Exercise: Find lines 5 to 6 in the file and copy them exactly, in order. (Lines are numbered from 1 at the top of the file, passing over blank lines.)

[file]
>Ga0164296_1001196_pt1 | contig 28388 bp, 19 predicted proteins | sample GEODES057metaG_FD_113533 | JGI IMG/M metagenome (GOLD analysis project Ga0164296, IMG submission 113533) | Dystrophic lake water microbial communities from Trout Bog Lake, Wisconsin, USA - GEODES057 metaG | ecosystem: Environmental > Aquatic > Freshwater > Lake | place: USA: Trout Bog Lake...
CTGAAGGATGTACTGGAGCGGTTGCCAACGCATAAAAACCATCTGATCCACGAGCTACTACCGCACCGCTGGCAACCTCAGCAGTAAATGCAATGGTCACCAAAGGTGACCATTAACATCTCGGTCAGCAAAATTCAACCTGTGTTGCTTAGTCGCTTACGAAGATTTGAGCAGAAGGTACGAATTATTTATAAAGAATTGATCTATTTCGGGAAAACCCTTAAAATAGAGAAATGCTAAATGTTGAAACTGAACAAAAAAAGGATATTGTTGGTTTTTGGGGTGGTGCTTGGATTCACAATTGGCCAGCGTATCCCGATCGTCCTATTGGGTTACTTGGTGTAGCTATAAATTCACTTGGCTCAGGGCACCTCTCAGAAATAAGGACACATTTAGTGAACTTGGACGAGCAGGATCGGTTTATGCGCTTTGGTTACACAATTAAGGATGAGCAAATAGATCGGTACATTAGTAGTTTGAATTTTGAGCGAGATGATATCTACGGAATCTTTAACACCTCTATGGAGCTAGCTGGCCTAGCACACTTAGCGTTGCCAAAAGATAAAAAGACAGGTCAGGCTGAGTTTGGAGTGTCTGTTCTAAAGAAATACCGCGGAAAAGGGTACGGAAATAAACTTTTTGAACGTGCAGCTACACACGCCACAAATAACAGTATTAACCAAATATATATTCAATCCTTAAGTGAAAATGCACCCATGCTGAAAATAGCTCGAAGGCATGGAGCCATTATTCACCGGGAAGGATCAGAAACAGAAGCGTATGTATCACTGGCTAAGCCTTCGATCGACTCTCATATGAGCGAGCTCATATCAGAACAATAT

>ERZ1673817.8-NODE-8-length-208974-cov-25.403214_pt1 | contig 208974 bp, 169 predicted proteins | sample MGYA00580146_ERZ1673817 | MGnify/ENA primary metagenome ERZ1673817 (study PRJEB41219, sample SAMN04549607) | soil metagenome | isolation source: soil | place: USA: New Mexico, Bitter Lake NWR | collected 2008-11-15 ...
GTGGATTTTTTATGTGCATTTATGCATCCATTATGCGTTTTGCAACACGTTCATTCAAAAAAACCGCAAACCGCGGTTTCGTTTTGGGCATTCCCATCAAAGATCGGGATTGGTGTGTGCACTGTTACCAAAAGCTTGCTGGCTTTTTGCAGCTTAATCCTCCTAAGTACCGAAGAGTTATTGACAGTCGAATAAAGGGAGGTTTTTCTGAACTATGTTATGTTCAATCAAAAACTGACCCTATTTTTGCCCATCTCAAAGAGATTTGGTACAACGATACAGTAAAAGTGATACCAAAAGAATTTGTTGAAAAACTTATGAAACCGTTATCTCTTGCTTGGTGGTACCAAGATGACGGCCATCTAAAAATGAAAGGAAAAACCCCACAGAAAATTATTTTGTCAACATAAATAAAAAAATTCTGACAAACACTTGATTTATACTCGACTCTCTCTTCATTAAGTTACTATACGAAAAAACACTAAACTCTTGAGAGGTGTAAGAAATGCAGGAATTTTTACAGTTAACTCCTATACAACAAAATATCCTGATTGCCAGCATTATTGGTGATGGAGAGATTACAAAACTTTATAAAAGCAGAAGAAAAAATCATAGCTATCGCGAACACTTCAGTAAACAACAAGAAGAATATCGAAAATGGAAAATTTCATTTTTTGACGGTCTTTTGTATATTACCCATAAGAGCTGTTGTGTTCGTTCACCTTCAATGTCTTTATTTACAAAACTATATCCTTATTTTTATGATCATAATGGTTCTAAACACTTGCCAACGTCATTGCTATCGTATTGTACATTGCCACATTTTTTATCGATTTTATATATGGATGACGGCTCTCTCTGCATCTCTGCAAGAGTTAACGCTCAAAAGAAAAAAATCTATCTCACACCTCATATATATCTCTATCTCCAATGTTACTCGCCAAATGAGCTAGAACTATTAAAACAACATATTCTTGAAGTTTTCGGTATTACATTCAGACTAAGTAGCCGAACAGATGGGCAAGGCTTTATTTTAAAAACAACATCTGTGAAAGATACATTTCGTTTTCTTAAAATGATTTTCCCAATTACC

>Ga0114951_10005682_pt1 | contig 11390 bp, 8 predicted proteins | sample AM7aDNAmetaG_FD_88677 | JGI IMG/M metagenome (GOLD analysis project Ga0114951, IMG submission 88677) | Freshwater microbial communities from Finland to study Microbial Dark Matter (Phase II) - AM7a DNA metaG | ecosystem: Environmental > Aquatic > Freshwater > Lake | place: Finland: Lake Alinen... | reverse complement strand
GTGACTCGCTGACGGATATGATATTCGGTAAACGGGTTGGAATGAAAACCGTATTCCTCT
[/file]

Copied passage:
>Ga0114951_10005682_pt1 | contig 11390 bp, 8 predicted proteins | sample AM7aDNAmetaG_FD_88677 | JGI IMG/M metagenome (GOLD analysis project Ga0114951, IMG submission 88677) | Freshwater microbial communities from Finland to study Microbial Dark Matter (Phase II) - AM7a DNA metaG | ecosystem: Environmental > Aquatic > Freshwater > Lake | place: Finland: Lake Alinen... | reverse complement strand
GTGACTCGCTGACGGATATGATATTCGGTAAACGGGTTGGAATGAAAACCGTATTCCTCT